Africa’s natural resource paradox: Want in the midst of plenty

Flickr/ Julien Harneis

Flickr/ Julien Harneis

Today at the Open for Growth event on the G8 agenda of transparency, Prime Minister David Cameron, host of this year’s G8 Summit cited the 2013 Africa Progress Report in his speech. He made reference to the section of the report that tackles the shameful disparity between the wealth of resource rich countries in Africa and the excessively high child mortality rates in these countries.

The Paradox

Such is the paradox at this stage of sub-Saharan African’s developmental trajectory. How can so much wealth and poverty exist side by side? The answer to the “how” was succinctly captured in President Alpha Condé frank and straightforward blog entry on the Guardian’s Poverty Matters blog  where he stated:

“Making these assets work for all our people rather than a few unscrupulous international mining companies and politicians means confronting the deeply ingrained corruption in our politics and business. But uprooting such corruption can be painfully slow, and is often dangerous. After all, vested interests do not welcome challenge”.

The Problem

President Alpha Condé illuminates the dark truth about corruption in sub-Saharan Africa. It is sustained by forces  within the state and outside it who have powerful interests that they will defend at all cost. It is the offspring of a diabolical marriage between local African politicians and powerful entities in the international private sector (Multinational/Transnational corporations)—in this specific case, mining corporations. These conniving thieves for lack of a better word take advantage of loopholes in the weak international economic system that favors the rich to rob, pillage and rape entire populations—leaving behind them among other evils a trail of death in the form of high child and maternal mortality rates.  Dan Gertler named the merchant of death and his network of companies that have impoverished the Democratic Republic of Congo fall within this category. Forbes magazine dubbed him, “An emerging face of irresponsible capitalism in Africa”. Gertler and others like him get enriched whiles Africa bleeds to death literally and financially. Examples of these alleged shady deals can be read about here and HERE The Global Witness had the following to say about Gertler and the DRC:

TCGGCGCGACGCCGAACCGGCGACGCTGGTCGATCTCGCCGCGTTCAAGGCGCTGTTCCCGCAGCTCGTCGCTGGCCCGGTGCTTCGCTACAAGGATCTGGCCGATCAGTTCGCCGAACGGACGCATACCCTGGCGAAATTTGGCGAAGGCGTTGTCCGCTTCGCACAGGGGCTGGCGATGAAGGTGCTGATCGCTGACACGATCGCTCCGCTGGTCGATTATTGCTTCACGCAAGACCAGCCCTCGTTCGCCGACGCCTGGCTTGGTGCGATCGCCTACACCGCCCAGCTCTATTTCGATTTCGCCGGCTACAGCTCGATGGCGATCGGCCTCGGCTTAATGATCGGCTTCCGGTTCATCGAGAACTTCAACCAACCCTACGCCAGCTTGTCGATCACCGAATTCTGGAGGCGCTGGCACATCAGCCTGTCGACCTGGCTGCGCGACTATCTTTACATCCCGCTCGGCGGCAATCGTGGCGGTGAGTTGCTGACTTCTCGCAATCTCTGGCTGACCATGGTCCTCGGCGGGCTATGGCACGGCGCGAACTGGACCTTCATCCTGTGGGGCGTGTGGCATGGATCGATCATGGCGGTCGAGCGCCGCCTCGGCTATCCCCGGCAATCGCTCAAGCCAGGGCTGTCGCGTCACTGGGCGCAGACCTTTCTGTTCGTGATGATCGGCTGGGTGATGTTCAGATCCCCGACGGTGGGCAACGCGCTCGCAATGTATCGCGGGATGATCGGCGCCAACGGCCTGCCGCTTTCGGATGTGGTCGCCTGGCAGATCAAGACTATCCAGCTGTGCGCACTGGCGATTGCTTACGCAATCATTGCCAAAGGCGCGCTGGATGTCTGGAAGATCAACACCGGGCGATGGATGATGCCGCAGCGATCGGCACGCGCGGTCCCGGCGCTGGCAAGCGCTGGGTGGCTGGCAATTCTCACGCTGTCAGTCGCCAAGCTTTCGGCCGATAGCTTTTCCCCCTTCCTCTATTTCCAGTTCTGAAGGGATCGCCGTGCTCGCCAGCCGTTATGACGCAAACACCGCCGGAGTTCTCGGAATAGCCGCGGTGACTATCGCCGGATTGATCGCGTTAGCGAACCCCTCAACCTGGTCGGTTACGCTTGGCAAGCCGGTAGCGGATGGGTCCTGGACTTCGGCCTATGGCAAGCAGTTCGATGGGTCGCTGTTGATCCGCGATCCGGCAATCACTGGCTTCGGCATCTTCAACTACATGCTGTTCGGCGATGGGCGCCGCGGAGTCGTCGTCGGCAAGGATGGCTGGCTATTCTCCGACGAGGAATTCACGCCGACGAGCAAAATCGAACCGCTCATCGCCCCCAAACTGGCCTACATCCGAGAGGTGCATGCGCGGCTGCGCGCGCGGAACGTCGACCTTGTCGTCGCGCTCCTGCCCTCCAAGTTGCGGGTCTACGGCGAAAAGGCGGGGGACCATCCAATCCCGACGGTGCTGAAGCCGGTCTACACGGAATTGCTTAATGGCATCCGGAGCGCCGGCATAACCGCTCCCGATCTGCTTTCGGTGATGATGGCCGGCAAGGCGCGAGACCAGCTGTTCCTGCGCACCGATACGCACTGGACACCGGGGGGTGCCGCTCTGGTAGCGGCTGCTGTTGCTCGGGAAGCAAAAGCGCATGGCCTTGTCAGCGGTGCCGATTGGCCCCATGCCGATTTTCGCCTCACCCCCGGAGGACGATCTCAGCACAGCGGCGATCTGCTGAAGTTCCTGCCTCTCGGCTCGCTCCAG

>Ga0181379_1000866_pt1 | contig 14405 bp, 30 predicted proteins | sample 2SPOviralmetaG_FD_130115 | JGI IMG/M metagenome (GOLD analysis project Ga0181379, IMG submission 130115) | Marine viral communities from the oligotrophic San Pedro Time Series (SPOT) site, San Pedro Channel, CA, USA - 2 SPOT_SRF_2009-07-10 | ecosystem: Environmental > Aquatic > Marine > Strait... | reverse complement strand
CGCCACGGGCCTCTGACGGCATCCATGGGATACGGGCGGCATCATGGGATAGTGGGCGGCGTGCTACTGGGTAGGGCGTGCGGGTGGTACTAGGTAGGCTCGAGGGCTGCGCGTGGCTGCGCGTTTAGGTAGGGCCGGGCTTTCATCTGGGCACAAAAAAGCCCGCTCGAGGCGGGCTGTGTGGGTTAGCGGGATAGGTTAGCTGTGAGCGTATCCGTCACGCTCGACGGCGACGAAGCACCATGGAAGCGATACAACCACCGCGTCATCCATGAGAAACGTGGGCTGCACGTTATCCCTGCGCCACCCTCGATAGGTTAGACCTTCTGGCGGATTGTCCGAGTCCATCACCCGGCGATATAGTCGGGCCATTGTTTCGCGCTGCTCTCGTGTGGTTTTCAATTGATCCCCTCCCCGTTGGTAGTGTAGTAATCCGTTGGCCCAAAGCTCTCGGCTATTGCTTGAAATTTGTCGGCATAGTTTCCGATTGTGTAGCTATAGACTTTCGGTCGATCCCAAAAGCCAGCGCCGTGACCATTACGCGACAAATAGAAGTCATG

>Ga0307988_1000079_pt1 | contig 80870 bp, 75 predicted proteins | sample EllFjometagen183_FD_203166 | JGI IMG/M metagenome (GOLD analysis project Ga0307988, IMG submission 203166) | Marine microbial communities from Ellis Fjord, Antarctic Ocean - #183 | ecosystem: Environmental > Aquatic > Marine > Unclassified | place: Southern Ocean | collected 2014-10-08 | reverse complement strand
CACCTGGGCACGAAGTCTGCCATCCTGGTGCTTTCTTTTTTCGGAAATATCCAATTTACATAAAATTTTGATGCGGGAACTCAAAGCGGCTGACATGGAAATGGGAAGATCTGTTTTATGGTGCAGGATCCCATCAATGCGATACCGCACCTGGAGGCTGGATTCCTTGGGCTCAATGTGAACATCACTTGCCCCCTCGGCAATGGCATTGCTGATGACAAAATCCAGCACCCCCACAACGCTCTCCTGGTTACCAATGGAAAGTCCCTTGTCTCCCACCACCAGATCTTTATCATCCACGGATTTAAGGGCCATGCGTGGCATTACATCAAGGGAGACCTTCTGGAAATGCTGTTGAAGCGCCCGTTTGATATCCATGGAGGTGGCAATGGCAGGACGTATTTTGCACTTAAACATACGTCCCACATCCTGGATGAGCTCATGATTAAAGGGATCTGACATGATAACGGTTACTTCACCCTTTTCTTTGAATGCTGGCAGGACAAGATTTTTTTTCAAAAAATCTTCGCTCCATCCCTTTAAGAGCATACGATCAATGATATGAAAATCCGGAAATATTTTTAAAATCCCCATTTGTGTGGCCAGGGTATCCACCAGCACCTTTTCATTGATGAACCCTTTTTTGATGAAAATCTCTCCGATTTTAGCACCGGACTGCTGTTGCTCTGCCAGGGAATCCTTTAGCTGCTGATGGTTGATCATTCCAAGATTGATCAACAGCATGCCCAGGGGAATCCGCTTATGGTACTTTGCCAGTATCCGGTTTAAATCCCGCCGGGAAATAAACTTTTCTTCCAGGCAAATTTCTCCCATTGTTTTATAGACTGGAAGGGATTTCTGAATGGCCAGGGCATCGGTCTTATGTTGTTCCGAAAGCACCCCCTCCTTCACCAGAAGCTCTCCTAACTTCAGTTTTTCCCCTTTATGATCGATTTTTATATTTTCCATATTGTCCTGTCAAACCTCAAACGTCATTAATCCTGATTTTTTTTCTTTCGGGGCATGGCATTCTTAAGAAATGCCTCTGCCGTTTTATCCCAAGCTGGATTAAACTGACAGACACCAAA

Between 2010 and 2012, the Congolese state sold off major mining concessions in secret and at prices steeply below market value, losing out on at least $1.36 billion in the process – equivalent to twice the country’s health and education budgets combined. Rather than the state collecting most of the profits from these deals, the bulk of the money instead went to a series of offshore companies. These companies are mostly registered in the British Virgin Islands and are linked to Dan Gertler, a businessman and friend of President Joseph Kabila.

The offshore companies sometimes paid under five per cent of market valuation for their mining rights, before striking immensely profitable deals with international companies. If the state had dealt directly with the international companies, Congo could have kept the profits for itself.

Such secretive deals that short-change Africa must stop NOW!

Somebody must speak up. Kudos to Global Witness and others like them who are doing this. It is good to know the host of this year’s G8 summit is attempting to speak up in the form of the 3Ts initiative. Understandably the lack of transparency which aids illicit outflows of massive sums does not only affect Africa but also rich nations. And as the Executive Director of the Africa Progress Panel Secretariat, Caroline Kende-Robb, has pointed out on the World Economic Forum blog, the cost of tax evasion and avoidance in these times of austerity is also high for rich nations so its in their interest to do something about it. But will they? Are they themselves not hosts to tax havens? Aren’t the political campaigns of some of their leaders paid for from monies accrued from duping African nations? The jury is out on the matter!

Transfer mispricing

The 3Ts’ initiative covering trade, tax and transparency is definitely not the popular stand to take especially when crooked politicians and unethical transnational corporations with huge lobbies and infinite resources stand to be the loosers. By one estimate from the Executive Director of the Overseas Development Institute, “Trade mispricing [which is a form of tax avoidance is…] – a practice that facilitates the shifting of profits to low-tax jurisdictions {i.e. tax havens}– costs developing countries in excess of US$550bn annually: more than five times annual aid flows. This annual US$550bn is just the tip of the iceberg. It refers to only one type of tax avoidance namely Trade mispricing. If we were able to calculate the leakage from all other forms of tax avoidance plus tax evasion, I wager the figure would be colossal.

How many lives could we save if these leakages could be plugged with regulations that make such illicit transactions difficult to make. If these leakages were minimised, how many children would live past their fifth birthday? How many mothers would have the opportunity to return home from the hospital after giving birth? If even one child and one mother can be saved, then this drive for better transparency, tax and trade would have been well worth it.

It is my hope that this year’s G8 is more than a talk shop. And that it actually backs talk with meaningful action. That would be such a great thing for our world because a lack of meaningful action is tantamount to a vote cast in favor of all the death and poverty wrought by the lack of it.

UPDATE after the G8 Summit:

The 2013 G8 did turn out to be one big talk shop with no meaningful solutions arrived at. It would seem the political will to precipitate positive change is still lacking.

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